15 August 2011

Writing the Riots with Your Students... The London Riots Part Two

How do we deal with this in school?

After all, the riots in the UK this August are all about education and citizenship, learning networks and communities, technologies and responsibilities. These are things we deal with in our schools, right?

So can we deal with these riots? How do we bring them into our classrooms in ways which move our students forward?

I'll start with an immediate split, those whose students have been impacted, and those whose students have not. And in the "not" range, there is a vast gap. There will be a difference between those in West London, those in Wales, and those in North America, some of whom will not have any idea of what "England" or "the UK," or "London" means.

Yet the split is not as large as it might appear. The questions posed by these riots and the responses to these riots are global questions these days, touching on all that our students' lives will consist of.

Here are a couple of "pause, think, write" exercises for your students. You might consider creating groups writing within one big Google Doc so students can watch the thoughts of others. You should also absolutely write on these issues yourself, allowing your students to see you involved in the process. And don't forget, "writing" means many things. Allow students to dictate via Microsoft Speech Recognition or Dragon Dictate. Allow them to record themselves with Audacity, or video themselves. Allow them to interview others.

We can learn together when we write together.

One: Thinking about society, thinking about moral equivalency...

Societies are usually based in the idea that the basic rules and responsibilities apply to all. Everybody is supposed to - outside of certain kinds of emergencies - stop for red lights. Nobody - again, with a few exceptions - is supposed to kill another person.

Students everywhere might compare British Prime Minister David Cameron's Thursday speech, "In too many cases, the parents of these children – if they are still around – don’t care where their children are or who they are with, let alone what they are doing,” he said. "The potential consequences of neglect and immorality on this scale have been clear for too long, without enough action being taken.” 

with one of his critics columns from two days earlier... "
"Dear Mr & Mrs Cameron,
"Why did you never take the time to teach your child basic morality?
    "As a young man, he was in a gang that regularly smashed up private property. We know that you were absent parents who left your child to be brought up by a school rather than taking responsibility for his behaviour yourselves. Even worse, your neglect led him to fall in with a bad crowd. He became best friends with a young man who set fire to buildings for fun. And others:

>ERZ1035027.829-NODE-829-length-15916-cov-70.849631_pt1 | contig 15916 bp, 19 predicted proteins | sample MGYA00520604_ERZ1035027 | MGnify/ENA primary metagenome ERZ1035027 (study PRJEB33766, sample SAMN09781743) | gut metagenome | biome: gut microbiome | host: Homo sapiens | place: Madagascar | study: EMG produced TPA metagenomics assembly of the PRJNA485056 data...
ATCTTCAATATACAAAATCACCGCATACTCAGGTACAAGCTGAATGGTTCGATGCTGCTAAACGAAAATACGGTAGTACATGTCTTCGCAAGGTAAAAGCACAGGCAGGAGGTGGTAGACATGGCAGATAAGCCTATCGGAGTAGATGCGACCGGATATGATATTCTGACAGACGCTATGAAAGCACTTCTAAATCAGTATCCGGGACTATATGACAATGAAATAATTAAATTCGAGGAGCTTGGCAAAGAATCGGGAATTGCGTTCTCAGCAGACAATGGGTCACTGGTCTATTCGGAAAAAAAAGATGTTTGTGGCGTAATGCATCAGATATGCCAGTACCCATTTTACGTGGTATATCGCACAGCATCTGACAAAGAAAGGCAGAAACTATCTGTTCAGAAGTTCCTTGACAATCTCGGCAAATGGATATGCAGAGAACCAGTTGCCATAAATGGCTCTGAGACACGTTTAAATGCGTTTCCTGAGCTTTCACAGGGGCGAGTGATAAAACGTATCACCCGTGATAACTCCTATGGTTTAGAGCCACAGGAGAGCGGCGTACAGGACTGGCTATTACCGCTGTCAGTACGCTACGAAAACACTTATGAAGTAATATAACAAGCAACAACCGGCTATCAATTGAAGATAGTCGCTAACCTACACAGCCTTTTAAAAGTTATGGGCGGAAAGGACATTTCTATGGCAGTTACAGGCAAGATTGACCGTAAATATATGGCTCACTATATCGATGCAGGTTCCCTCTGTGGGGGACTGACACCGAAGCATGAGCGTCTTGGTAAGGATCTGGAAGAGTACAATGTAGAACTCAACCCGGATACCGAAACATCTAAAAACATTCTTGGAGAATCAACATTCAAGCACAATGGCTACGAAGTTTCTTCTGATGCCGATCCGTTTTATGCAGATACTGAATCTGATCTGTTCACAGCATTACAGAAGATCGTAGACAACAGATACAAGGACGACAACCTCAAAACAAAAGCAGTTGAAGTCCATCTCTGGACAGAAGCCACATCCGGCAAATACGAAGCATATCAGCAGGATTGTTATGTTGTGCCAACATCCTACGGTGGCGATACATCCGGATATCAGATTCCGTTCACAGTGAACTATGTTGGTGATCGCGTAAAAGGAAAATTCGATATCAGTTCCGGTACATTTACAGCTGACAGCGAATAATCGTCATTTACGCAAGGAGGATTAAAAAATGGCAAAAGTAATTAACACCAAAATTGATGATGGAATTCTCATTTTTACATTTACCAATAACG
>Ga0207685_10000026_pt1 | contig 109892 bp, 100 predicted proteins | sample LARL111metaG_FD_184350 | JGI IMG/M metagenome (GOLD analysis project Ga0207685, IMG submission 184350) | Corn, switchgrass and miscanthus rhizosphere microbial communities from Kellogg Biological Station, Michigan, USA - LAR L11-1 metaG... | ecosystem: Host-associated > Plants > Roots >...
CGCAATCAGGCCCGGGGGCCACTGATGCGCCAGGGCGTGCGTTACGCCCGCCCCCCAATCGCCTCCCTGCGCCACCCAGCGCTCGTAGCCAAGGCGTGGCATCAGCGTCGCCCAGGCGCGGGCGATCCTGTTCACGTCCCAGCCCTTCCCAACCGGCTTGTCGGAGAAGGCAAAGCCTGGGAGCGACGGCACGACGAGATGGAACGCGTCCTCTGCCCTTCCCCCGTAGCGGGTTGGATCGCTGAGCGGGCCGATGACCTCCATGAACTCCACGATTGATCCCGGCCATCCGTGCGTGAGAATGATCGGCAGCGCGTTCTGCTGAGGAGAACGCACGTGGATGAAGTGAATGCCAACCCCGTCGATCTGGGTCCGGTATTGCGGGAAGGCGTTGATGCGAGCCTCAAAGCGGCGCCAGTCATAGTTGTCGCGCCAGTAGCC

"There’s Michael Gove, whose wet-lipped rage was palpable on Newsnight last night. This is the Michael Gove who confused one of his houses with another of his houses in order to avail himself of £7,000 of the taxpayers’ money to which he was not entitled (or £13,000, depending on which house you think was which).

  "Or Hazel Blears, who was interviewed in full bristling peahen mode for almost all of last night. She once forgot which house she lived in, and benefited to the tune of £18,000. At the time she said it would take her reputation years to recover. Unfortunately not."

Might they then compare this prison sentence, with this one?

Here is a comment on the previous post about the riots in the UK:
"As someone who lives in Liverpool, It is interesting to see a view from afar. Today Mr. Cameron will outline his plans to sort out society, and deal with the absent fathers who he sees as being a reason behind the broken society. I heard two comments at the week-end that had more relevance than any of the rhetoric spouted by so called experts. Firstly "if politicians can 'give back' the expenses that they fraudulently obtained without punishment - would looters be let off if they gave back the trainers they took?" Secondly, "Cameron falsely claimed a grand in expenses - that's like two flatscreen TVs..."

"Both these comments were from teenagers who are from the sort of background extolled by Cameron and other politicians; they have good parents who have instilled morals, discipline and a work ethic. Those very morals that Cameron, Gove, the Press etc. are demanding, are distinctly lacking in those who lead society, and unfortunately our children can see all too clearly see this."
Your students need to be able to express themselves on these issues in ways their community will hear. And they need to extend the questions down into their own world. Might they find differential justice in their schools? In their communities? Do they believe that rights and responsibilities are given and shared equally?

What might they make of this story and video? The tale of the difference between the school Michigan's Governor sends his daughter to, and the schools he provides for the rest of Michigan's students.

Have any students gotten away with this line? I only did the illegal stuff within the law?

Students may want to write about this, or they might want to take their mobiles and do video interviews with their schoolmates.

Two: Going along...

When would you tell your friends to "stop"? When might you try to tell a crowd to "stop"?